Members of Congress yesterday threatened sanctions against Mexico for failing to extradite scores of criminals wanted in the United States on drug trafficking and murder charges.

The congressional anger was unleashed by an emotional hearing on the 1997 murder of Sheila Bellush, a 35-year-old Sarasota, Fla., woman who was shot in the face and slashed across the throat in front of her 2-year-old quadruplets. The alleged killer, Jose Del Toro Jr., was arrested in Mexico a few days later and is waging a legal battle against extradition.

"Why isn't Del Toro sitting on death row in Florida? Why has my family been subject to continued anguish and denied justice?" demanded the victim's husband, James J. Bellush, as video monitors showed pictures of his wife's mutilated body. "Because Mr. Del Toro, who is an American citizen, who murdered another American citizen on American soil, crossed the border into Mexico. Mexico has decided to interfere with the American justice system and allowed Del Toro to appeal his extradition all the way to the Mexican supreme court."

Extraditions have long been a bone of contention in U.S.-Mexican relations. U.S. officials said 275 extradition requests are pending with Mexico, which has approved only 42 since 1996. Of those, 20 were on drug charges, only one was a Mexican citizen, and none have been Mexican drug kingpins.

"The hearing was to see if Mexico is a safe haven for drug traffickers and criminals," said Rep. John L. Mica, (R-Fla.), who chaired the session before a subcommittee of the Government Reform Committee. "Unfortunately today the question has to be answered in the affirmative."

Visibly moved by Bellush's testimony, Mica and other members of the subcommittee on criminal justice, drug policy and human resources said they would pursue every avenue available to pressure Mexico to hand over Del Toro. Among the possible measures, they said, are using U.S. influence to block loans for Mexico by the World Bank and International Monetary Fund.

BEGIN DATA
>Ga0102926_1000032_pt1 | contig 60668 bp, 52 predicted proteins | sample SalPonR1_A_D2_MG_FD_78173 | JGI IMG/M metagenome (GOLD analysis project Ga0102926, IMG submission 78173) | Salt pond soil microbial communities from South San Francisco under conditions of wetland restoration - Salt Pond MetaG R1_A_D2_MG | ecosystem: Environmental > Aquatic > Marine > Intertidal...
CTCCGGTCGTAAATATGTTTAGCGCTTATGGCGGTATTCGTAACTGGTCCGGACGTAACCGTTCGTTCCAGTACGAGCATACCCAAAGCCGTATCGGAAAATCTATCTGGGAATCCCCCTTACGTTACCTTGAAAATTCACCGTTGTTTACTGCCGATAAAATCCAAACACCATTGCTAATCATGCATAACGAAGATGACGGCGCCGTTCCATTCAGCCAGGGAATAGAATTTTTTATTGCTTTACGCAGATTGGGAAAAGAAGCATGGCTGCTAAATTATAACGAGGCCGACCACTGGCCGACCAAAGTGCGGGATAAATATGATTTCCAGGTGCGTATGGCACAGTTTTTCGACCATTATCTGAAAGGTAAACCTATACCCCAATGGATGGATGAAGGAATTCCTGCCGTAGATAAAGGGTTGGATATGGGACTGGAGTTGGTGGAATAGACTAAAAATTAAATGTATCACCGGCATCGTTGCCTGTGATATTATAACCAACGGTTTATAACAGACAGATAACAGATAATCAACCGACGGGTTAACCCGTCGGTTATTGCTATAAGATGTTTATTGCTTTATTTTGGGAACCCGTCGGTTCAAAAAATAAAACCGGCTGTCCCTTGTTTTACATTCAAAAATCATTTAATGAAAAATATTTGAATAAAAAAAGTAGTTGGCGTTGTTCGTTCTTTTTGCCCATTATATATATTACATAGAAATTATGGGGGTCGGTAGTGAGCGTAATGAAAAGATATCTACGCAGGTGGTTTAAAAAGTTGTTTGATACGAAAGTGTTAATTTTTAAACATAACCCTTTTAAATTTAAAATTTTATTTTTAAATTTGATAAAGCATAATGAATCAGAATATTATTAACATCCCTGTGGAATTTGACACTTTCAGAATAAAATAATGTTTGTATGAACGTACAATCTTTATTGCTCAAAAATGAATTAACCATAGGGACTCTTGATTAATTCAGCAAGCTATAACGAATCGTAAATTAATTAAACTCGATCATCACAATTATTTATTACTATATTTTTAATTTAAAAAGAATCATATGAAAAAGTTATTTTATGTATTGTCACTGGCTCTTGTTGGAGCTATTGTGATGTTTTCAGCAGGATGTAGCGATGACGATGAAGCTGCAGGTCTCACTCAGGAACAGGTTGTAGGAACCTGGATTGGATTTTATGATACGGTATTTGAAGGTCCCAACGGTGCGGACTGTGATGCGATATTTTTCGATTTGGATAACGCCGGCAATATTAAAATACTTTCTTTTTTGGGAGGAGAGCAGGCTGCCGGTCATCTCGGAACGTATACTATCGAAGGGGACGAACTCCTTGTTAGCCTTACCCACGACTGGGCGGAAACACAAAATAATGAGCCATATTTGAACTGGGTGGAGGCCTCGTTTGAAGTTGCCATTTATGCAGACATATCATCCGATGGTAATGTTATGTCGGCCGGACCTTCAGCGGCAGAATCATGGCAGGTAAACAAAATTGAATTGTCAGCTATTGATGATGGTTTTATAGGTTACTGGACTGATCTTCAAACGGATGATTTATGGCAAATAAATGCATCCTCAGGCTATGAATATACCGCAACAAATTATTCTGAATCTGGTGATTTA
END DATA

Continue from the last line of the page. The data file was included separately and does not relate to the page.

Mexican officials said they could not simply deport Del Toro because he entered Mexico legally. They also said they must allow their legal system to process the extradition request, even if it takes longer than they would like.

"And as soon as a country puts out an arrest warrant, you can't deport the person, you have to arrest them," said a Mexican official.

Mary Lee Warren, a deputy assistant attorney general, said she asked the Mexicans to investigate who was paying Del Toro's legal bills because he had few known financial resources.

Neither Mexican nor U.S. officials were able to provide the names of Del Toro's attorneys yesterday. He has not yet had to enter a plea in court.

After a heated exchange with Warren and other administration officials, Mica said another hearing would be called for August and warned that if necessary, subpoenas could be issued to Attorney General Janet Reno and Secretary of State Madeleine K. Albright to explain why more pressure is not being applied to Mexico to resolve the Del Toro case.

"This is a very important test, because if we can't [extradite] under these conditions, when will we be able to do it?" asked Rep. Elijah E. Cummings (D-Md).

CAPTION: Sheila Bellush, here with husband James J. Bellush and their quadruplets, was murdered in 1997 as her children watched. James Bellush testified at the Hill hearing.

CAPTION: Jose Luis Del Toro Jr. is in Mexico fighting extradition for Sarasota, Fla., slaying.